Here's why this may all sound familiar: The IPN proposal was first announced in 2008 at a Redwood Technology Consortium broadband forum. However, the project seemingly fell apart later that same year ("Low-Speed Broadband," Dec. 25, 2008). Representatives from both AT&T and Suddenlink had expressed support for a second line, with the latter identified at the forum as an anchor customer. But when it came time for firm commitments, IPN couldn't get a single wholesale tenant to sign on the dotted line. At the time, IPN President Gary George speculated that the economy was to blame.

With the economy now growing again, the project has apparently been resurrected. Smulders said she could neither confirm nor deny the involvement of any specific companies, though she seemed itching to do so. Nevertheless, she said IPN is so confident that corporate tenants will follow through this time around, they've assigned a full-time project manager and have been soliciting bids for the environmental and engineering work. "We will be awarding those contracts this month," she said. "That's how real [this project] is. I mean, it is coming." The line will be installed and operational by June 30, 2011, she promised. "That is a commitment." (Here is where she supplied the caveats about weather and permitting.)

Suddenlink Public Affairs Director Wendy Purnell would only say that the company is in discussions and remains interested in a redundant fiber line. Requests for comment from AT&T were not immediately returned Tuesday.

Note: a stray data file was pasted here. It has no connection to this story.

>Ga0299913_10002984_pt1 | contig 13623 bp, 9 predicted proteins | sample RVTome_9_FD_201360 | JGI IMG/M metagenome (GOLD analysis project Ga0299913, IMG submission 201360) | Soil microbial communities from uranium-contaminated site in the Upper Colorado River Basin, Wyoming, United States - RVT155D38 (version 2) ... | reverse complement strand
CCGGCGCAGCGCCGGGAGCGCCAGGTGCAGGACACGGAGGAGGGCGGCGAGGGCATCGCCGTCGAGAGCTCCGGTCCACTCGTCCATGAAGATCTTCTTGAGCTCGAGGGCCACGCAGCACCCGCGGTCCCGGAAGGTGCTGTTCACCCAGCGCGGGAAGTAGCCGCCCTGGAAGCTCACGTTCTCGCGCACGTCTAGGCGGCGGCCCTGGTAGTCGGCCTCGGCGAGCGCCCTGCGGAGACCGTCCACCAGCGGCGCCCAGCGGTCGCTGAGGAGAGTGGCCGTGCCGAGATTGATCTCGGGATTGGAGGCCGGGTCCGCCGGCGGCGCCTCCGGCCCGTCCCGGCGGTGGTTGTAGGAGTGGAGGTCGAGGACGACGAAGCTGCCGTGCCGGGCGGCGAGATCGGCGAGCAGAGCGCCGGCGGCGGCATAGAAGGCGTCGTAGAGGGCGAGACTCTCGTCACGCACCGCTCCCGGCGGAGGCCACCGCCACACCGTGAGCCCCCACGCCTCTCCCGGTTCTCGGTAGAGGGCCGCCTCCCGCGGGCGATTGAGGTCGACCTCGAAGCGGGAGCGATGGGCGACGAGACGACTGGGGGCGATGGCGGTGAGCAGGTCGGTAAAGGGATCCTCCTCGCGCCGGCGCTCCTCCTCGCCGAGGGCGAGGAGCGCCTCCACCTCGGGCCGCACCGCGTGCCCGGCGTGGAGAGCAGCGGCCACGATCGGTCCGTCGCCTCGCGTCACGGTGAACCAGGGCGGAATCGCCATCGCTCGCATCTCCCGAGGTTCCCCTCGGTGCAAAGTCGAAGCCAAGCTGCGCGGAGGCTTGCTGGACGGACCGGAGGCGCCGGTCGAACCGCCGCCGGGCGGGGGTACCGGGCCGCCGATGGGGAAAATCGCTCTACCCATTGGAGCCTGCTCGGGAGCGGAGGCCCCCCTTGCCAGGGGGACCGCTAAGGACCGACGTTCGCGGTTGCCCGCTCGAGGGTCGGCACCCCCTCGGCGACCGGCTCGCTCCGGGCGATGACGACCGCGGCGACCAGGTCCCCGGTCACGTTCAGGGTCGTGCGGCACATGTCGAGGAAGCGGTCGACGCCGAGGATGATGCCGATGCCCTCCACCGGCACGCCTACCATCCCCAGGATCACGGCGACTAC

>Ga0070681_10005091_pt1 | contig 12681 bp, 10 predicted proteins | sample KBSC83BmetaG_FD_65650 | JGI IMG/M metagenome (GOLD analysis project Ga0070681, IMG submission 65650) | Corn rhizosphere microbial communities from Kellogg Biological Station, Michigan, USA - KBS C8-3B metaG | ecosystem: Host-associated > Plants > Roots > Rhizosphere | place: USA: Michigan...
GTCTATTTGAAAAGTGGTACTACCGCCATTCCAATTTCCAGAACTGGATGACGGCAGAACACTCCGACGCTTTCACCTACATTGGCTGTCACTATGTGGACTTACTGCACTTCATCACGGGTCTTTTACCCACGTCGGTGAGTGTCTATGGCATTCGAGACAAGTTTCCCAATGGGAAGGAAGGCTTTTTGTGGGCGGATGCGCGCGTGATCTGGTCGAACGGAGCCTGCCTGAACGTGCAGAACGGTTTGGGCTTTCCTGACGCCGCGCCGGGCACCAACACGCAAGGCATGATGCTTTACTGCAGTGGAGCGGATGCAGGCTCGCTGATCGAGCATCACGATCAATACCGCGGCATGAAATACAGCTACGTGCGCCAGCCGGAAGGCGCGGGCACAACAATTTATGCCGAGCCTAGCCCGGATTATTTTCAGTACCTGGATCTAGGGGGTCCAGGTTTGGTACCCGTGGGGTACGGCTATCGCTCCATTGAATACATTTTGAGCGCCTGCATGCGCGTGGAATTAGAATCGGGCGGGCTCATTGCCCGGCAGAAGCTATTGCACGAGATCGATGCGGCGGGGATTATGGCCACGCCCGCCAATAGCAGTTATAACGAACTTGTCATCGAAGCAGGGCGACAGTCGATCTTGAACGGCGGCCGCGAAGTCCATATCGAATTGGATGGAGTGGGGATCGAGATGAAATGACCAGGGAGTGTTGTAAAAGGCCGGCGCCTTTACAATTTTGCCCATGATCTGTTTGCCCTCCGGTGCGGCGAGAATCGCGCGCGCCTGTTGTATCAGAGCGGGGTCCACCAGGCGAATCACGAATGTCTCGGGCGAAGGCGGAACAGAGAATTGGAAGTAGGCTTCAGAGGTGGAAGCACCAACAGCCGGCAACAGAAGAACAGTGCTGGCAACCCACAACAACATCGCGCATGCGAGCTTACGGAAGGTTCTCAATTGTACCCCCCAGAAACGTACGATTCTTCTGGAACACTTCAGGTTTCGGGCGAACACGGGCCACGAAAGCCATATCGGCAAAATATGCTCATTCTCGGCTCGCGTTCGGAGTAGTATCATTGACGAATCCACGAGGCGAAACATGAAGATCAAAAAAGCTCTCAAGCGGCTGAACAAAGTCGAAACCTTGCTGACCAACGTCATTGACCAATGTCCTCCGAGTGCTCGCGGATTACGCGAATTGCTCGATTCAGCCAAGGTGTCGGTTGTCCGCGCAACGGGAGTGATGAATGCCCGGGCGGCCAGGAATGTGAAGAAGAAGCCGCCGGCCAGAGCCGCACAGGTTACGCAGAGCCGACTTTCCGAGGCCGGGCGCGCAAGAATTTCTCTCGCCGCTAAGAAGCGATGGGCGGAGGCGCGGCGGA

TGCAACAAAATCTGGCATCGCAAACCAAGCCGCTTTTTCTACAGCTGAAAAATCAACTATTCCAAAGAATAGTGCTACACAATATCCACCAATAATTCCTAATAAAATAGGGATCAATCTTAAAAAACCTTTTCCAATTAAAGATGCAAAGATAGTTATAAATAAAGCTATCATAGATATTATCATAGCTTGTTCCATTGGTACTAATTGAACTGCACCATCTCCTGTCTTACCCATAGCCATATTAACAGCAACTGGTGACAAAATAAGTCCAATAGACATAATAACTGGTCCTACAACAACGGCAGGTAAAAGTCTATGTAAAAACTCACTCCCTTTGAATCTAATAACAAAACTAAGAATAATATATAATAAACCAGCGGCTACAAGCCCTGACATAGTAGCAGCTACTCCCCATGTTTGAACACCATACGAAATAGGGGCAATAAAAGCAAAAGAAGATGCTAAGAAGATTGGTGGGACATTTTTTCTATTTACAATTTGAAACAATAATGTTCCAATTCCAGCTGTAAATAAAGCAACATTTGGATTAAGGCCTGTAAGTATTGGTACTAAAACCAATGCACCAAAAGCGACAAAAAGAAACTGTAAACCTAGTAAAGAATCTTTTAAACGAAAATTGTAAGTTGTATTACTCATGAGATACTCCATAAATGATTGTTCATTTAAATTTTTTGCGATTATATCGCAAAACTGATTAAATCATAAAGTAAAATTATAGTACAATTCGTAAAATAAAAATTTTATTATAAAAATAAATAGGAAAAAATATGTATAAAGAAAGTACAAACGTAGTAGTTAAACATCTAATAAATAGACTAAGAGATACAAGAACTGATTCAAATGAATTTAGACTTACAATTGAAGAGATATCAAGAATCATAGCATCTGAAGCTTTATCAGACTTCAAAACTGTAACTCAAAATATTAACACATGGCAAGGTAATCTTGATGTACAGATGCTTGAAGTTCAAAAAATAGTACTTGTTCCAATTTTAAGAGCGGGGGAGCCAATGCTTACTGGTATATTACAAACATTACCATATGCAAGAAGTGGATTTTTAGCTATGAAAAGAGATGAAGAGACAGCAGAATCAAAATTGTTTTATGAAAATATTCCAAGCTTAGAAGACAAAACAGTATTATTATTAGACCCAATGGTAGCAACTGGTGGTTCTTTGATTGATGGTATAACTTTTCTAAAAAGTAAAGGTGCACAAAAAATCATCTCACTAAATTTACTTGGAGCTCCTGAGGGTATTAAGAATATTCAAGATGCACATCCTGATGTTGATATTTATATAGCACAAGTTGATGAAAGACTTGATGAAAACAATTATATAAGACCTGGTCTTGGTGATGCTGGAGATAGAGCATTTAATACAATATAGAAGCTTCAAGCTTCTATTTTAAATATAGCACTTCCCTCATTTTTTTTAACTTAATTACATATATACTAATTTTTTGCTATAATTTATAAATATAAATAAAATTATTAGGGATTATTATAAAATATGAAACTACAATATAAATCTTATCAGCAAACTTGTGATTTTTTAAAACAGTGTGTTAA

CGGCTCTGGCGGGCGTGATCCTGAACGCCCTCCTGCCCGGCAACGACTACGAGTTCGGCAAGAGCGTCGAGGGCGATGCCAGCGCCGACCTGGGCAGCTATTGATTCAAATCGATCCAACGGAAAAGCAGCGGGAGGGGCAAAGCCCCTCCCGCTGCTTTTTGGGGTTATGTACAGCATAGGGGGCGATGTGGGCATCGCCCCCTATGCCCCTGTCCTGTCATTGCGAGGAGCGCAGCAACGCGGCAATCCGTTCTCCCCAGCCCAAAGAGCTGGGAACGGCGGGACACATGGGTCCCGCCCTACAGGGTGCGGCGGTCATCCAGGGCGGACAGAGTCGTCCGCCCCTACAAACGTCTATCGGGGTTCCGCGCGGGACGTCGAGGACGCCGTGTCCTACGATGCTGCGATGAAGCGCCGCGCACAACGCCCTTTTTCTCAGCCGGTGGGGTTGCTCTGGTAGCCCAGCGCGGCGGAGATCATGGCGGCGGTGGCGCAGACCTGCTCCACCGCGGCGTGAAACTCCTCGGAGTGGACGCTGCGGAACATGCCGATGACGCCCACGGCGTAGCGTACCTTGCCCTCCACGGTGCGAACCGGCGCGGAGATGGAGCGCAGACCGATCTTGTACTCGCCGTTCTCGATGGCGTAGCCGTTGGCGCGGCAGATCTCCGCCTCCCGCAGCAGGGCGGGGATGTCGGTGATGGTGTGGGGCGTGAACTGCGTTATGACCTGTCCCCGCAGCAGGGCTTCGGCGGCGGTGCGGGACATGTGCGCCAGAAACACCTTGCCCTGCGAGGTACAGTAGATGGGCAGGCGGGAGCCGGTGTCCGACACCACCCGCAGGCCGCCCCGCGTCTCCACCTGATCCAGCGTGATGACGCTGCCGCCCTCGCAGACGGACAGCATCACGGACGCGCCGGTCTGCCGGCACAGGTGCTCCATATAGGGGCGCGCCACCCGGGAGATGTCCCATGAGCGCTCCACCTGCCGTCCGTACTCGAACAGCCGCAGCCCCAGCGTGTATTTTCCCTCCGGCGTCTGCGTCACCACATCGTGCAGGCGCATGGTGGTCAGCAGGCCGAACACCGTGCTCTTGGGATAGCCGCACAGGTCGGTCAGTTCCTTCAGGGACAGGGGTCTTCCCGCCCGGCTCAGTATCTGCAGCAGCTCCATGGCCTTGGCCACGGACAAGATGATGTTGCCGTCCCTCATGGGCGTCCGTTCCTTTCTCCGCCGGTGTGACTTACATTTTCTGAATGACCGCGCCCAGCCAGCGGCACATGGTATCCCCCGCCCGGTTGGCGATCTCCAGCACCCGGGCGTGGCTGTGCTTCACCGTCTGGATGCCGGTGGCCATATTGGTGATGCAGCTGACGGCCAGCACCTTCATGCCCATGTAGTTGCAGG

Somewhat less certain is IPN's pursuit of a third fiber optic line, which would be located along Highway 299. The company collaborated with the Hoopa Valley Tribe in an application for federal stimulus money. The American Recovery and Reinvestment Act of 2009 included $7.2 billion for broadband expansion. The proposal made it through to the "due diligence" round -- a major hurdle -- and a final answer is expected by the end of the month, Smulders said.

Gregg Foster, executive director of the Redwood Region Economic Development Commission (RREDC), has been around the block on these fiber endeavors. He initiated the Highway 36 deal with IPN while working for local media company Lost Coast Communications. Reached for comment Tuesday, he said he is cautiously optimistic.

"In my realm, I always know it's a real deal when things are being hung on wires or dug in the ground," he said. But Smulders' update over the weekend left him hopeful. "This is the closest we've ever been. If she has what she says she has, it sounds like there's a good shot."

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About The Author

Ryan Burns

Ryan Burns

Ryan Burns worked for the Journal from 2008 to 2013, covering a diverse mix of North Coast subjects, from education, politics and marijuana to human suspension, sex parties and amateur fight contests. He won awards for investigative reporting, feature stories and news coverage.